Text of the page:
EMBL scientists present tool for large-scale analysis of genomic data with cloud computing.
Scientists from EMBL present a tool for large-scale analysis of genomic data with cloud computing. Main advantages of the new tool, called Butler, are continuous system monitoring and its ability to self-heal in case of failure, allowing for 43% more efficient data processing than previous approaches. The tool was developed for the Pan-Cancer project. The team published the method in Nature Biotechnology.
Most bioinformatics software used for genomic analysis is experimental in nature and has a relatively high failure rate. In addition, cloud infrastructure itself, when run at scale, is prone to system crashes. These setbacks mean that big biomedical data analysis can take a long time and incur huge costs. To solve these problems, Sergei Yakneen, Jan Korbel, and colleagues at EMBL developed a system that identifies and fixes crashes efficiently.
Researchers performing analysis on the cloud need a number of technological skills, from configuring large clusters of machines and loading them with software, to handling networking, data security, and efficiently recovering from crashes. Butler helps researchers master these new domains by serving up appropriate tools that overcome all these challenges.
Saving time by checking the system’s pulse
Butler differs from other bioinformatics workflow systems because it constantly collects health metrics from all system components, for example the Central Processing Unit (CPU), memory, or disk space. Its self-healing modules use these health metrics to figure out when something has gone wrong, and can take automated action to restart failed services or machines.
When this automated action does not work, a human operator is notified by email or Slack to solve the problem. Previously, a crew of trained people was necessary to check a similar system and detect failures. By automating this process, Butler dramatically reduces the time needed to execute large projects. “It is indeed very rewarding that these large-scale analyses can now take place in a few months instead of years,” Korbel says.
Good solutions are already available for individual challenges associated with scientific computing in the cloud. So instead of reinventing the wheel, the team improved existing technologies. “We built Butler by integrating a large number of established open source projects”, says Sergei Yakneen, the paper’s first author, currently Chief Operating Officer at SOPHiA GENETICS. “This dramatically improves the ease and cost-effectiveness with which the software can be maintained, and regularly brings new features into the Butler ecosystem without the need for major development efforts.”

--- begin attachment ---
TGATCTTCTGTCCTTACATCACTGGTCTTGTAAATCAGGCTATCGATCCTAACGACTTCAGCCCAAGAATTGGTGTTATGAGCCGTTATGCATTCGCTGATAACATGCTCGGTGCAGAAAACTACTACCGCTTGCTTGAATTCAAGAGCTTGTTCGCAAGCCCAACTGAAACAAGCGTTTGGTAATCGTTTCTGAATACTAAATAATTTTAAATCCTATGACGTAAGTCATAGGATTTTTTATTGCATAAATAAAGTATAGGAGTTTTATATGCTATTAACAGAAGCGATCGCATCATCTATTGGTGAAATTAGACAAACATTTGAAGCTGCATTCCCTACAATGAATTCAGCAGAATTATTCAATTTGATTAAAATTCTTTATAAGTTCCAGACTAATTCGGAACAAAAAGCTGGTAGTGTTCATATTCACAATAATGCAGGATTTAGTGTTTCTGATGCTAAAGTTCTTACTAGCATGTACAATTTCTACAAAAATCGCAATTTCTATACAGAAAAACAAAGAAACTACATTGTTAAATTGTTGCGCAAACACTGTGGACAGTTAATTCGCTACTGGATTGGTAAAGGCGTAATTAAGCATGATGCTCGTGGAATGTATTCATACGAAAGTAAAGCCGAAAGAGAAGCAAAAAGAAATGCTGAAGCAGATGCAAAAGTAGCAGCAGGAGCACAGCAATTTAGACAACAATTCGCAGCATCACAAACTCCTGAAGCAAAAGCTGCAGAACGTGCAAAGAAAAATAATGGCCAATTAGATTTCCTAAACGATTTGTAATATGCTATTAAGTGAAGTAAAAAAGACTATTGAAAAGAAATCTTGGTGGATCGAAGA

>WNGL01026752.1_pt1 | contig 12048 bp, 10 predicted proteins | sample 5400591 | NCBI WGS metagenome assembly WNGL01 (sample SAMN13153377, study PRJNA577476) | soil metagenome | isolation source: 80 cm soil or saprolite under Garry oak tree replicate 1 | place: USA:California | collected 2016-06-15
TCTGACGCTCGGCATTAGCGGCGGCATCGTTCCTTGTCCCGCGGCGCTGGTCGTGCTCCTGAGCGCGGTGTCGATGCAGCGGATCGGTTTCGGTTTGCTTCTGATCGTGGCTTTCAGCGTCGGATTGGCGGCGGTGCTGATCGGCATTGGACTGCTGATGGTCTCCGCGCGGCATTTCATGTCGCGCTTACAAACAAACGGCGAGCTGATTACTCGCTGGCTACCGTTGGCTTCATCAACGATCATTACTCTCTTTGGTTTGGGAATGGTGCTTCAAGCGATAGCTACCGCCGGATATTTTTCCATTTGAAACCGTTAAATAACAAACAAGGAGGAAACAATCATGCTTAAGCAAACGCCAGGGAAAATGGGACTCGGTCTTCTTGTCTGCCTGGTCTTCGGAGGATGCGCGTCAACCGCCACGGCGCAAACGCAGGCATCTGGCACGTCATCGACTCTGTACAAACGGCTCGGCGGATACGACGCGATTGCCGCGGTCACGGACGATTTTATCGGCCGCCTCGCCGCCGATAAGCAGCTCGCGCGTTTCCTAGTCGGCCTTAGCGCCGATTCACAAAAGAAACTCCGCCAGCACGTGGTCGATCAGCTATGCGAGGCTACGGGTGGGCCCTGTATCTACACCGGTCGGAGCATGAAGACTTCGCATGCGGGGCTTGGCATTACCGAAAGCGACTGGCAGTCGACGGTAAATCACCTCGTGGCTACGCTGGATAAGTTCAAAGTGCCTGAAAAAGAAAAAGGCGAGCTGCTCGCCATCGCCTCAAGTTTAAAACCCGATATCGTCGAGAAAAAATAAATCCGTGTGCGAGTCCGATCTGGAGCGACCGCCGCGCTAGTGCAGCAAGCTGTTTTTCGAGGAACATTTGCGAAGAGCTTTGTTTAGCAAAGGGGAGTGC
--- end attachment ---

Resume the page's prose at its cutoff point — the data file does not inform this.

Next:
Besides system stability and maintainability, using the cloud for genomics research is also challenging with respect to data privacy and the way it is regulated in different countries. Bigger projects will need to make simultaneous use of several cloud environments in different institutes and countries in order to meet the diverse data handling requirements of various jurisdictions. Butler addresses this challenge by being able to run on a wide variety of cloud computing platforms, including most major commercial and academic clouds. This allows researchers access to the widest variety of datasets while meeting stringent data protection requirements.
Butler in use
Butler’s ability to facilitate such complex analyses was demonstrated in the context of the Pan-Cancer Analysis of the Whole Genome study. Butler processed a 725 terabyte cancer genome dataset in a time-efficient and uniform manner, on 1500 CPU cores, 5.5 terabytes of RAM, and approximately one petabyte of storage. The European Bioinformatics Institute (EMBL-EBI) played a crucial role by providing access and support to their Embassy Cloud, which was used for testing Butler. The system has recently been used in other projects as well, for example in the European Open Science Cloud pilot project (EOSC).
The Pan-Cancer project
The Pan-Cancer Analysis of Whole Genomes project is a collaboration involving more than 1300 scientists and clinicians from 37 countries. It involved analysis of more than 2600 genomes of 38 different tumour types, creating a huge resource of primary cancer genomes. This was the starting point for 16 working groups to study multiple aspects of cancer development, causation, progression, and classification.